Albanese needs bold policies to make his case with voters

Political leaders are an amalgam of policy and personality. What was unique about former Labor prime minister Bob Hawke and his treasurer Paul Keating, who later toppled his boss, was their ability to transform and modernise Australia’s economy while taking the public along on the reform journey. Part of the secret was forging a consensus, called the Accord, between business and unions.

It took charisma, political smarts and an awful lot of persuasion. It transformed Labor politics in Australia, restoring to the party some of the economic credibility it had surrendered during the shambolic final months of the Whitlam era.

Anthony Albanese says he will take his lead from Bob Hawke and his successor, Paul Keating, if he becomes prime minister.Credit:Louie Douvis

In a speech at a business summit on Wednesday, Labor leader Anthony Albanese declared his desire, if elected as prime minister, to reignite the spirit of the Hawke-Keating governments and to emulate the consensus-style politics that became synonymous with that era.

With an election just a couple of months away, it’s a storyline Mr Albanese needs. Whether it’s fair or not, for any Labor leader to win an election, they must overcome the public perception that they are weaker on the economy than the Coalition. Kevin Rudd did it by describing himself as an “economic conservative”. Bill Shorten tried, and failed, to do it by finding revenue offsets for all his spending commitments.

It appears Mr Albanese will try to do it by hitching his star to the 1980s and 1990s, and the memory of Hawke and Keating. But on both the economy and national security, his lack of experience gnaws at his credibility. In his days as a minister under Mr Rudd and Julia Gillard, Mr Albanese never filled a senior economic portfolio, instead overseeing at various times transport, regional development, infrastructure and local government. His shadow treasurer, Jim Chalmers, may have written his doctoral thesis on Mr Keating’s prime ministership, but any comparison to the former Labor leader would be a stretch considering his relatively low profile and unproven capacity as a minister.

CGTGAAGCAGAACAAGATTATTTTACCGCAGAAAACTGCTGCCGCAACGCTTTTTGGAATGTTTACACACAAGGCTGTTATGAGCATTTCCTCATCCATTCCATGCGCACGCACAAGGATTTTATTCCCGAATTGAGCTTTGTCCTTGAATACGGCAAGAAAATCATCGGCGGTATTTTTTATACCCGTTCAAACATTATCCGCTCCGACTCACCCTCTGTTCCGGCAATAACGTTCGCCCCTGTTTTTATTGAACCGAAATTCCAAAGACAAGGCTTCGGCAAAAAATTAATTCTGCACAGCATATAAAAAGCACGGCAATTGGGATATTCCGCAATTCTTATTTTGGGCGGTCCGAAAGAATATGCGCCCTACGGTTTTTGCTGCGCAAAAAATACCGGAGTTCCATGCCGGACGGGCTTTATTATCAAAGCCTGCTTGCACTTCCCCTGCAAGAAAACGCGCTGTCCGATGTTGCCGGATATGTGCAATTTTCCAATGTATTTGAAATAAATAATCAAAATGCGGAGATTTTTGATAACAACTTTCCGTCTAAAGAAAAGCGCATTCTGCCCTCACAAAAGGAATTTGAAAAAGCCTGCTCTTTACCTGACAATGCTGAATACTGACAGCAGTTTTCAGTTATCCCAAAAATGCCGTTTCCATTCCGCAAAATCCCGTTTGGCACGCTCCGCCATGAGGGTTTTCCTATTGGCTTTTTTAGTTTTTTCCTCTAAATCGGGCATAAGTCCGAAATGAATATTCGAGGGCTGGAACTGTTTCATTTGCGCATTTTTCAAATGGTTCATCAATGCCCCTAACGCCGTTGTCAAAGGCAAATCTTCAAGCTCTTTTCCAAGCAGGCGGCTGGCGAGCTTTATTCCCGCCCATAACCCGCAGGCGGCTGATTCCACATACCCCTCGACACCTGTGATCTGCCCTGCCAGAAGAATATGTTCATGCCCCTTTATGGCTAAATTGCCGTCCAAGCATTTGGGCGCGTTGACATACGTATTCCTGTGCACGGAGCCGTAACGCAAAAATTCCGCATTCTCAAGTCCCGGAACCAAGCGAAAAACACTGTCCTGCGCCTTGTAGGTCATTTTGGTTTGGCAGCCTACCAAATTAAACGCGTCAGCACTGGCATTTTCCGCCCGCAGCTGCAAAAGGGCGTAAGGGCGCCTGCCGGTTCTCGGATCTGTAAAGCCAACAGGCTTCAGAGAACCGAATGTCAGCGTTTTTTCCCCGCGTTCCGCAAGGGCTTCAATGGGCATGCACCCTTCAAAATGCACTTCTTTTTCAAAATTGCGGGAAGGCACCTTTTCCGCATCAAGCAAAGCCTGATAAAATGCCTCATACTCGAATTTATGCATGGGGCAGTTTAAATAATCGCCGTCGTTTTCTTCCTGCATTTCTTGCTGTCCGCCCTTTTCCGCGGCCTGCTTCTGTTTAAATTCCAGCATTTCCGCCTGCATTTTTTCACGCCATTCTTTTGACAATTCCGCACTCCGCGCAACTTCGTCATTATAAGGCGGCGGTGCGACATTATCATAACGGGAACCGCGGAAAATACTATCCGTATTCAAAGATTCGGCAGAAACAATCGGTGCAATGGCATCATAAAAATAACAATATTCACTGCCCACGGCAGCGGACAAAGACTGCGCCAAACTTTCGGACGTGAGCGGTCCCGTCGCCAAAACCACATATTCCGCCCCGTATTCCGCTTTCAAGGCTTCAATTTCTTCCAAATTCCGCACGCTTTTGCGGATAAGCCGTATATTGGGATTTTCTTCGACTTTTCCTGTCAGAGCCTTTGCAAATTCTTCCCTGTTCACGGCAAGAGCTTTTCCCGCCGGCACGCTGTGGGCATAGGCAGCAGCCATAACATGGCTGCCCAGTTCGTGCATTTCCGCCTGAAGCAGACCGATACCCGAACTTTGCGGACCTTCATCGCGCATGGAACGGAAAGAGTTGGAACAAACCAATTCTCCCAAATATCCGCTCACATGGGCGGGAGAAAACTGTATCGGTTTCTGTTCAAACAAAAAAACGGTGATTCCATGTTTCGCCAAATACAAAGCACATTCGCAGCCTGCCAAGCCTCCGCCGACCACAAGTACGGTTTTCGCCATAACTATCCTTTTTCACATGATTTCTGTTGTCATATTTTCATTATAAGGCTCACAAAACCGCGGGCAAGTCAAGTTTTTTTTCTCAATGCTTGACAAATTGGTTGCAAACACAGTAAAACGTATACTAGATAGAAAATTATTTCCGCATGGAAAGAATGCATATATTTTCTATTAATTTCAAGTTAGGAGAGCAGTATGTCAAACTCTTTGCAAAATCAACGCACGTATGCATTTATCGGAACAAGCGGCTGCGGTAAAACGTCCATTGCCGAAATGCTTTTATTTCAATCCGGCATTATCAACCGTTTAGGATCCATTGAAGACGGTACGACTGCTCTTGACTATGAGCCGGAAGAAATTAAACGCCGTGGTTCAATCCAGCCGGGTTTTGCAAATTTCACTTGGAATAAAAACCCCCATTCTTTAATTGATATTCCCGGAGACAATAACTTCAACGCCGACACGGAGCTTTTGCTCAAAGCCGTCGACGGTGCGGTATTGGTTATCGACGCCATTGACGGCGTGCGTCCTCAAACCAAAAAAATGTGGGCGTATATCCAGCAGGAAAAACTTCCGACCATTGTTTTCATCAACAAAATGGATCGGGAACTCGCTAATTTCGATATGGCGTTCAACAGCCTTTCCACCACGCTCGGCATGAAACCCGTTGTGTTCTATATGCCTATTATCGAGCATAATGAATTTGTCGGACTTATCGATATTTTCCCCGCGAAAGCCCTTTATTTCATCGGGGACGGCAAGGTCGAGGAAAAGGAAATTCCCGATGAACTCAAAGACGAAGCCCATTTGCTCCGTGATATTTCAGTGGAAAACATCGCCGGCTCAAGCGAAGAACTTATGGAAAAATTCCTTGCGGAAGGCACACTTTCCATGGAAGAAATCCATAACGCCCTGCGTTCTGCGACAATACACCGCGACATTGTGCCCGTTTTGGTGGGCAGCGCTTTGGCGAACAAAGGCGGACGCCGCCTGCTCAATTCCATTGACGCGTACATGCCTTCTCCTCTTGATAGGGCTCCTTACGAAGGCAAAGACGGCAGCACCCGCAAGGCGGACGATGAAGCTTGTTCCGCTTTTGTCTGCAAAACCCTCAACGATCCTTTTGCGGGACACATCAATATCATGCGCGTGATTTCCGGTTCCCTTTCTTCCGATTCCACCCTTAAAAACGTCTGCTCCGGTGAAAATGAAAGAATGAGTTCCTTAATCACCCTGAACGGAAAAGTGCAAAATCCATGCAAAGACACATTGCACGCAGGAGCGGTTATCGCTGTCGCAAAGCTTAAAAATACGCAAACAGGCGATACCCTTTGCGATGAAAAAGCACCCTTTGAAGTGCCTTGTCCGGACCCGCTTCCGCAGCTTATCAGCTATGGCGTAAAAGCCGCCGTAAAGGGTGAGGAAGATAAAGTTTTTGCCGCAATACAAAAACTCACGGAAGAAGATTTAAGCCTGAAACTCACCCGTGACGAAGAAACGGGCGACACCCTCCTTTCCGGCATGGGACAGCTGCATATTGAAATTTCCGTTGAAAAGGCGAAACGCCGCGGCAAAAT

Invoking the Hawke-Keating years also jars with the small-target policy agenda Mr Albanese is taking to the election. While his caution is understandable after Mr Shorten’s expansive policy agenda became rich fodder for scare campaigns by the Coalition, the Labor reform years are best known for their bold policies. Bold is not a descriptor that represents anything Mr Albanese is offering.

Coming out of two years of unprecedented upheaval, it is hard to see either major party fronting up with an agenda that would further incite uncertainty. The challenges facing Australia’s next prime minister are formidable, both domestically and on the international stage. More than ever, decisions made today will have an impact on generations to come.

And yet both major parties are struggling to articulate a credible policy on climate change that will decrease carbon emissions fast enough to stave off further catastrophic events. Where are the policies to reform the tax or industrial relations systems, to start paying down debt, to help first-home buyers enter the market, or to give some hope to wage earners of a real pay increase?

These policies do not need to be radical, but some will require boldness. As Mr Hawke, Mr Keating and even former prime minister John Howard showed, Australians will ultimately accept bold change, even grudgingly, when our leaders have the charisma, or even just the political acumen, required to make the argument for change. Mr Albanese is right. Australia does need leadership that can take the public on a journey of policy reform. The question is whether he is the right person to fill that role.

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